Fluid filling
To bring complete Paint Pod manufacturing capabilities in-house, Ace Paint first installed a paint-tinting line that combines a base coat and colorant in a drum that gets rolled over to the packaging line and connected to the E-Pak filler via easy-to-clean tubing.

The packaging process begins when cases of empty, 4.75-oz, polypropylene jars are dumped into a Model NEHCP-48 horizontal compact bottle unscrambler from New England Machinery, Inc. The jars are distributed by Berlin Packaging and are manufactured and two-color silk-screen-printed by Parkway Plastics, Inc.

 Once bottles are unscrambled, they are conveyed to the E-Pak filler, which fills eight jars simultaneously. Each filling head is individually adjustable through the use of an Allen-Bradley® MicroLogix 1200 programmable logic controller from Rockwell Automation.

Meanwhile, the caps—70-mm, silver PP, domed screw-cap lids with foil induction liners from Rexam—are sorted through the use of an E-Pak cap-sorting elevator. The elevator, fed by a 8-cu’ hopper, sorts and orients caps with the liner facing out and delivers them down a chute to be mated with the filled paint jars. Next, a four-station, in-line spindle-style screw capper, also from E-Pak, uses proprietary technology to apply the caps while minimizing cross-threading.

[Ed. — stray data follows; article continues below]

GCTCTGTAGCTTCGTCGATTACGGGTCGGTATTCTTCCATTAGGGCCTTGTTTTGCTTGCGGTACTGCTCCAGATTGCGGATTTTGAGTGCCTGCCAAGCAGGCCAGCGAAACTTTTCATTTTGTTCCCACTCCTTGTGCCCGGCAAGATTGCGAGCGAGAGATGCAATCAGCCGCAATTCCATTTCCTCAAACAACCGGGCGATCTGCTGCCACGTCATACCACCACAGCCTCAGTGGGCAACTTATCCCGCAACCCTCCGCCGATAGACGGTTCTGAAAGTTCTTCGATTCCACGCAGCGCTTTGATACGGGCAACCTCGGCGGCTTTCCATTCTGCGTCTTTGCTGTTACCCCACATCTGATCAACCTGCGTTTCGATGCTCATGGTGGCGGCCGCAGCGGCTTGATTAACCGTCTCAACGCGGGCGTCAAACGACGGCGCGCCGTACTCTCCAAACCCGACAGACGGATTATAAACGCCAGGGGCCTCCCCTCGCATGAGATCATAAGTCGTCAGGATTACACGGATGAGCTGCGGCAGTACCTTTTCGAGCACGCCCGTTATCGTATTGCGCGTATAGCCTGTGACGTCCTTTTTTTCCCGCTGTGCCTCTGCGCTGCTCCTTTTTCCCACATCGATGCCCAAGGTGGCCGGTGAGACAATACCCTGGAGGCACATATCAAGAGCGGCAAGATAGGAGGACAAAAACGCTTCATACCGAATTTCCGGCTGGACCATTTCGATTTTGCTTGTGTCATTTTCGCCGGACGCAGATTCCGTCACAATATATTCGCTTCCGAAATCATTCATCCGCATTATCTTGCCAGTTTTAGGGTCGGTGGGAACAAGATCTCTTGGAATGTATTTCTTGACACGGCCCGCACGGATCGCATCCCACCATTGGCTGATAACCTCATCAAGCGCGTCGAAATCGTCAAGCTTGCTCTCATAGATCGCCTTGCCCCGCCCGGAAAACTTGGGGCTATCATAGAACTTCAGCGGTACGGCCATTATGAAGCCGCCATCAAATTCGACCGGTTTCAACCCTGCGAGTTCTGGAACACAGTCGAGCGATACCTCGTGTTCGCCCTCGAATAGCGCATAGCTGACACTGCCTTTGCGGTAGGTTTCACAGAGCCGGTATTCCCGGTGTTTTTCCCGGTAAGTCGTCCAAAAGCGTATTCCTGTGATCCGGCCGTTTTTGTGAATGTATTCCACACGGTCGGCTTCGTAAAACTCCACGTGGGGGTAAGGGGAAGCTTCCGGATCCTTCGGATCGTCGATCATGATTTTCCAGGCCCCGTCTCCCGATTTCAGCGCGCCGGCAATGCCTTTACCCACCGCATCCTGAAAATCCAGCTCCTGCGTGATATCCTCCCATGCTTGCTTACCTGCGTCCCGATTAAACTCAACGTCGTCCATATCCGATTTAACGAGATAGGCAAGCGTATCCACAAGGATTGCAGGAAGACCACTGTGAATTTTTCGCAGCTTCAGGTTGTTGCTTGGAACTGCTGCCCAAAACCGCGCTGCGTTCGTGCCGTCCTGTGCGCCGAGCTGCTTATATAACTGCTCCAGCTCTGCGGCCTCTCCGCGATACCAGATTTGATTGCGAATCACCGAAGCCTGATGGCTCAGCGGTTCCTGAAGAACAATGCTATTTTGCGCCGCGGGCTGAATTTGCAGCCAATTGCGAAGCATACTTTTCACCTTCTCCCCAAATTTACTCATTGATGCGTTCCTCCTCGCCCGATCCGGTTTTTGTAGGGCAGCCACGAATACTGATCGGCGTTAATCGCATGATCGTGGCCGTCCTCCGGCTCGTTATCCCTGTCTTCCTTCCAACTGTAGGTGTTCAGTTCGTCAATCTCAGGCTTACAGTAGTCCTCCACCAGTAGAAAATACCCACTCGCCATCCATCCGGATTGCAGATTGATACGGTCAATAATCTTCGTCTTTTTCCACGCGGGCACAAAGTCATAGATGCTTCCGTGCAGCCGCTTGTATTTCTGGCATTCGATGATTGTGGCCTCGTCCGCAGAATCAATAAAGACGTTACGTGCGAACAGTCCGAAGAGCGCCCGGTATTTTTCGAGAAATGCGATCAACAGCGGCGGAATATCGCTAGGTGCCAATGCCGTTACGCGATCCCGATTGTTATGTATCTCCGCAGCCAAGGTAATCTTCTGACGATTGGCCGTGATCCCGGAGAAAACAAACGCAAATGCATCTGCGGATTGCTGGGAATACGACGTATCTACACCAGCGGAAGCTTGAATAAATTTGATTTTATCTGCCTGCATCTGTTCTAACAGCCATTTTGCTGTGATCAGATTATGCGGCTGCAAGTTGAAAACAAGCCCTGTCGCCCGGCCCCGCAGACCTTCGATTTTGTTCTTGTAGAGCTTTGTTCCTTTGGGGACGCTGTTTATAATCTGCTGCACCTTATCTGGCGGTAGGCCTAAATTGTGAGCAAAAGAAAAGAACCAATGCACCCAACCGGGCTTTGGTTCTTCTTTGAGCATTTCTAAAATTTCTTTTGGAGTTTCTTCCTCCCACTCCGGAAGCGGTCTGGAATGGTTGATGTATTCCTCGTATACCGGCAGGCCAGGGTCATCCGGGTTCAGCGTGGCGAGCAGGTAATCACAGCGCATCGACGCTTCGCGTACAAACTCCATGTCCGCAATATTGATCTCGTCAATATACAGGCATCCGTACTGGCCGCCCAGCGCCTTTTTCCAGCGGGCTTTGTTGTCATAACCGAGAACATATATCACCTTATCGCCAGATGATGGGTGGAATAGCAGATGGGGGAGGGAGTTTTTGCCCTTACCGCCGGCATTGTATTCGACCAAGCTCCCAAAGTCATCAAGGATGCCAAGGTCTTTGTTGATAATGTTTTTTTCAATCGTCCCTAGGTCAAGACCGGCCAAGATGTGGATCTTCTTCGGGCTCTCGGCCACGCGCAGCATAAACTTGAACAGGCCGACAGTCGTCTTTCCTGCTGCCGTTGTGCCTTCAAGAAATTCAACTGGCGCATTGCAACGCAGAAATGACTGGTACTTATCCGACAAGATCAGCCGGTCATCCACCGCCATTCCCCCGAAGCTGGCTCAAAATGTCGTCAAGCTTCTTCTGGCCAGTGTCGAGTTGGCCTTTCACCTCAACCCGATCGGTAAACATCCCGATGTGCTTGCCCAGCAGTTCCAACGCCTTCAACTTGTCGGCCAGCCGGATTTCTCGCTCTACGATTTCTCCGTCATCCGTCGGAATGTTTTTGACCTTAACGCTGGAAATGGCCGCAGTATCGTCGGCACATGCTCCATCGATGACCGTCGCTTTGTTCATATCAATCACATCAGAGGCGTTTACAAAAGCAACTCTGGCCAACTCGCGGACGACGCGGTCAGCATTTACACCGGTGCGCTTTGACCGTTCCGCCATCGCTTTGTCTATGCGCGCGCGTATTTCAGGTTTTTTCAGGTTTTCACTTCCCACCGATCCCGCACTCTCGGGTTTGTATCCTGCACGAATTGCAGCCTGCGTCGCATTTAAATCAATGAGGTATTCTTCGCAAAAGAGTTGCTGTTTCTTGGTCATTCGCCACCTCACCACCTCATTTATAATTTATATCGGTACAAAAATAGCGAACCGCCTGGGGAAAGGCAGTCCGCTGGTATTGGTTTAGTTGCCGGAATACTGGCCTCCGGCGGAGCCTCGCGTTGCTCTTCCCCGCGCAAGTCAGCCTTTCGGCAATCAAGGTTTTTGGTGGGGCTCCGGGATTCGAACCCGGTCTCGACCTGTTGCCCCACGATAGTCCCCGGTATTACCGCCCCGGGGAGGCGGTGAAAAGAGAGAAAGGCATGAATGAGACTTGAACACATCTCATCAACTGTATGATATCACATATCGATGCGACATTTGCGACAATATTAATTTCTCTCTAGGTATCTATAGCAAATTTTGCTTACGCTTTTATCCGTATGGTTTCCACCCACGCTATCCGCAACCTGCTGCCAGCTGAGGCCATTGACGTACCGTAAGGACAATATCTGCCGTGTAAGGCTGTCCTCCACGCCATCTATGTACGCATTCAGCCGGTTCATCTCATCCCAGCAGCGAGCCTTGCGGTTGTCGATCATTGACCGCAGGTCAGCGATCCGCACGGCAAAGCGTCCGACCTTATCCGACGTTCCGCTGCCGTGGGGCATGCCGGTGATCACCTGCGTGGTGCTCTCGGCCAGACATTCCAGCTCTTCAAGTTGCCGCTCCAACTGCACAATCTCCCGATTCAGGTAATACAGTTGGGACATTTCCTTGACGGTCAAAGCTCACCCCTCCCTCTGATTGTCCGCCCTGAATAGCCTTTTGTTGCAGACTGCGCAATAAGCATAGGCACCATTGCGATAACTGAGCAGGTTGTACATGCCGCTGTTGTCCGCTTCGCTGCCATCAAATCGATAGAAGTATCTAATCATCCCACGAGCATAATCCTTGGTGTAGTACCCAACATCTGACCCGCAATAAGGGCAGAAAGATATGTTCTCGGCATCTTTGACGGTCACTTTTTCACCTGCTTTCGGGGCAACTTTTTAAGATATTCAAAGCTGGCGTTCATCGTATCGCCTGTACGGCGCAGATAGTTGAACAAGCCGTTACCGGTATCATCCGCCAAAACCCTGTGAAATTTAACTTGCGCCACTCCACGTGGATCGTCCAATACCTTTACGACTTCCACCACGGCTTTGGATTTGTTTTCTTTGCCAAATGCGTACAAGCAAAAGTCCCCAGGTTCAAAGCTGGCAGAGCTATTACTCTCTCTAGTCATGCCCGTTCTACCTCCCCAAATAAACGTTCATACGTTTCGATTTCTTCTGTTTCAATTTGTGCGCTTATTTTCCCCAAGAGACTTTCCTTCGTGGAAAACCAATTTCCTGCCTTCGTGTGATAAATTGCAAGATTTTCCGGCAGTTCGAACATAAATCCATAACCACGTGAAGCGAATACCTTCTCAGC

As jars exit the capper, they are conveyed through an inspect/reject station designed by E-Pak that checks for missing or crooked caps. Jars that do not pass inspection are diverted to a rotary collection table, while the rest continue on through an Enercon Industries Super Seal™ 100 cap sealer that seals the foil liner to the lid of the jar. Immediately following, an E-Pak cap retorquer ensures that lids are sufficiently tightened.

E-Pak’s final contribution to the line is a top-and-bottom label applicator, the Series 3 pressure-sensitive labeler from Tronics America, Inc. (www.tronics-us.com). The unit first applies a round label from color-sampling company Colwell Industries to the jar lid. The lacquered label is printed to precisely match the color of the paint inside and includes the paint-color name and product number. A bottom labeler then ink-jet prints and applies a p-s, peel-off label that provides the SKU number, a bar code, the name of the paint color, and the product number.

According to Scarborough, the greatest challenge to the installation was integrating the equipment. “Handing the jar down the line from machine-to-machine sounds simple, but at times it gets very involved. It’s not enough that each machine is capable of reaching the goal; the entire system must run smoothly,” he says.

The process was facilitated, Scarborough adds, by Ace Paint’s mechanical and electrical expertise. “It’s obvious that having good people on staff is the key to Ace’s success,” he says.

End-of-line automation
The Tekkra-supplied side of the paint-packaging line begins with a high-speed, right-angle, servo-driven, shrink-bundling system, the T-220-50, with a pick-and-place pad inserter from MGS Machine. According to Tekkra vice president Eric Vorm, the system marks the first time Tekkra has incorporated a paperboard pad with its shrink bundler.